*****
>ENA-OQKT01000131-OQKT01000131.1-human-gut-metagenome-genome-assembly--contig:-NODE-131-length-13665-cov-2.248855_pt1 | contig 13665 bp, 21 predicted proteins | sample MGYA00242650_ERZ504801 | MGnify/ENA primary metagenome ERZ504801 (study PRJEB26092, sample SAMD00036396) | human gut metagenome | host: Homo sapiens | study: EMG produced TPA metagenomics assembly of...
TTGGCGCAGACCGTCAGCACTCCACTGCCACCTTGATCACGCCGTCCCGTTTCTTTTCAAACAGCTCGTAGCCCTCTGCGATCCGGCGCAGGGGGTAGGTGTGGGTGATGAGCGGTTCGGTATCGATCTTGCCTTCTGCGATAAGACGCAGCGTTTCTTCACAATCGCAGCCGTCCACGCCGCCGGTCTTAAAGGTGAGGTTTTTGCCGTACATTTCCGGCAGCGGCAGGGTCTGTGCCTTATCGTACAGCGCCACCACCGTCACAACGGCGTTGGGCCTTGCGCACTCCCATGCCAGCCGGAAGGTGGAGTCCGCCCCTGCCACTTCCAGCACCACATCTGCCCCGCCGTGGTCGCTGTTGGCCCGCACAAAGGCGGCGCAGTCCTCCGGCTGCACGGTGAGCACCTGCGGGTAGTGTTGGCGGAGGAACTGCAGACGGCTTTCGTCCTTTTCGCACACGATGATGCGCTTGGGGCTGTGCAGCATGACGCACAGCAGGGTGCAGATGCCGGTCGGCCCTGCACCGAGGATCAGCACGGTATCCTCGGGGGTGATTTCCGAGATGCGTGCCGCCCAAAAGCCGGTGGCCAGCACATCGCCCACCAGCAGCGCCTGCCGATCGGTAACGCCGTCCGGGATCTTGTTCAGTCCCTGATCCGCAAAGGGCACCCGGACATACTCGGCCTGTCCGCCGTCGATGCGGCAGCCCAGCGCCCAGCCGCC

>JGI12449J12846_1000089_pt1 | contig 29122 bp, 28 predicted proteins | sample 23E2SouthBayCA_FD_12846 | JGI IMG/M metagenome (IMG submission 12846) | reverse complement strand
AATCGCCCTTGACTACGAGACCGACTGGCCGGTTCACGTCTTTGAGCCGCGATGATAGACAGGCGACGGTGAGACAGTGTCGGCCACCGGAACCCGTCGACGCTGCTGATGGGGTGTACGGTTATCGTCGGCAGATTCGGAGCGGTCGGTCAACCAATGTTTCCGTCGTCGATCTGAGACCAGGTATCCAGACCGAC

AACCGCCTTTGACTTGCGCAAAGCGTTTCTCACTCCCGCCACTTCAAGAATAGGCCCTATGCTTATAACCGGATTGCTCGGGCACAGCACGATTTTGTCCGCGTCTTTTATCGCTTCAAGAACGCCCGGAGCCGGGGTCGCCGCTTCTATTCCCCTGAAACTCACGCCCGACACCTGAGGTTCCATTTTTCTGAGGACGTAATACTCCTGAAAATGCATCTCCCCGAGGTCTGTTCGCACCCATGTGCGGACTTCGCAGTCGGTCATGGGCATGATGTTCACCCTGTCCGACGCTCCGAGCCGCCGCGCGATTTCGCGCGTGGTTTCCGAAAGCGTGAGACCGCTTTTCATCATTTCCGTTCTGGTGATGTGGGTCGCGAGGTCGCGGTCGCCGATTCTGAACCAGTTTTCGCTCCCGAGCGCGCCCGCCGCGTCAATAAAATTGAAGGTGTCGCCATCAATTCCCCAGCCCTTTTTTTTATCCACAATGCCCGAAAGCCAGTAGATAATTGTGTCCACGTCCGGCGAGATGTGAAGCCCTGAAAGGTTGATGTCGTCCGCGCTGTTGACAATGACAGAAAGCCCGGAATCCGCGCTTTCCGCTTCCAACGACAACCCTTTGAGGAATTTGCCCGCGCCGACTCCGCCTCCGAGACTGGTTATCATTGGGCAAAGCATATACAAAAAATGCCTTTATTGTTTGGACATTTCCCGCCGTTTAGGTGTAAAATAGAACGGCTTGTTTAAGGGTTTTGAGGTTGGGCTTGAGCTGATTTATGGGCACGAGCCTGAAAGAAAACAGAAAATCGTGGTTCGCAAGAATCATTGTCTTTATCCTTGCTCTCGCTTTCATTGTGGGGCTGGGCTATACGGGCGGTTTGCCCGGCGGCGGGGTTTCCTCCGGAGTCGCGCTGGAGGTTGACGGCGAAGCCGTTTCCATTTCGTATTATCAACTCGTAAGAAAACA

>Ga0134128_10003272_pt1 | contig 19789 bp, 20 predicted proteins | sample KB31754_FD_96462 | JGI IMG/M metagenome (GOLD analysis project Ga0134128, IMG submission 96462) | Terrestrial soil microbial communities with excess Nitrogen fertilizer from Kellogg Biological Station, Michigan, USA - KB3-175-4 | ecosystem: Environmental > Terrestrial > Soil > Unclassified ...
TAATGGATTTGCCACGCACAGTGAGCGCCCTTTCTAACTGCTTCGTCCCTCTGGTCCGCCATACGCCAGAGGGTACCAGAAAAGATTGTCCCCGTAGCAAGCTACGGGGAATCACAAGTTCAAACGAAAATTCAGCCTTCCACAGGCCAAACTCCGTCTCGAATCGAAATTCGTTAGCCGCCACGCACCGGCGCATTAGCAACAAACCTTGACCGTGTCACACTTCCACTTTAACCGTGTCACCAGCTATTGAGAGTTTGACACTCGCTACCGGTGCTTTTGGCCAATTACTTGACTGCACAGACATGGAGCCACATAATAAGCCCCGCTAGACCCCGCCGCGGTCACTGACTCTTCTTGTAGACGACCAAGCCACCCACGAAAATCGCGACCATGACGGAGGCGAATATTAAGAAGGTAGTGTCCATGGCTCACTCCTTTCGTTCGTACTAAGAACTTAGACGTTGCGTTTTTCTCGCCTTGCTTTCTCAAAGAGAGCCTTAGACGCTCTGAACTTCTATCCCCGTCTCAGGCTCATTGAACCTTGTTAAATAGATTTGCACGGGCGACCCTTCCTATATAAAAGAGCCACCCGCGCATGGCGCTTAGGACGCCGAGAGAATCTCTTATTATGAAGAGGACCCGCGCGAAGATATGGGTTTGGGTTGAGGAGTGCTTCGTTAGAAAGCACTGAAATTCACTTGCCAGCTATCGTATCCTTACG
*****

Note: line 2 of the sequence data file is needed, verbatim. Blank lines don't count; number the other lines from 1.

TTGGCGCAGACCGTCAGCACTCCACTGCCACCTTGATCACGCCGTCCCGTTTCTTTTCAAACAGCTCGTAGCCCTCTGCGATCCGGCGCAGGGGGTAGGTGTGGGTGATGAGCGGTTCGGTATCGATCTTGCCTTCTGCGATAAGACGCAGCGTTTCTTCACAATCGCAGCCGTCCACGCCGCCGGTCTTAAAGGTGAGGTTTTTGCCGTACATTTCCGGCAGCGGCAGGGTCTGTGCCTTATCGTACAGCGCCACCACCGTCACAACGGCGTTGGGCCTTGCGCACTCCCATGCCAGCCGGAAGGTGGAGTCCGCCCCTGCCACTTCCAGCACCACATCTGCCCCGCCGTGGTCGCTGTTGGCCCGCACAAAGGCGGCGCAGTCCTCCGGCTGCACGGTGAGCACCTGCGGGTAGTGTTGGCGGAGGAACTGCAGACGGCTTTCGTCCTTTTCGCACACGATGATGCGCTTGGGGCTGTGCAGCATGACGCACAGCAGGGTGCAGATGCCGGTCGGCCCTGCACCGAGGATCAGCACGGTATCCTCGGGGGTGATTTCCGAGATGCGTGCCGCCCAAAAGCCGGTGGCCAGCACATCGCCCACCAGCAGCGCCTGCCGATCGGTAACGCCGTCCGGGATCTTGTTCAGTCCCTGATCCGCAAAGGGCACCCGGACATACTCGGCCTGTCCGCCGTCGATGCGGCAGCCCAGCGCCCAGCCGCC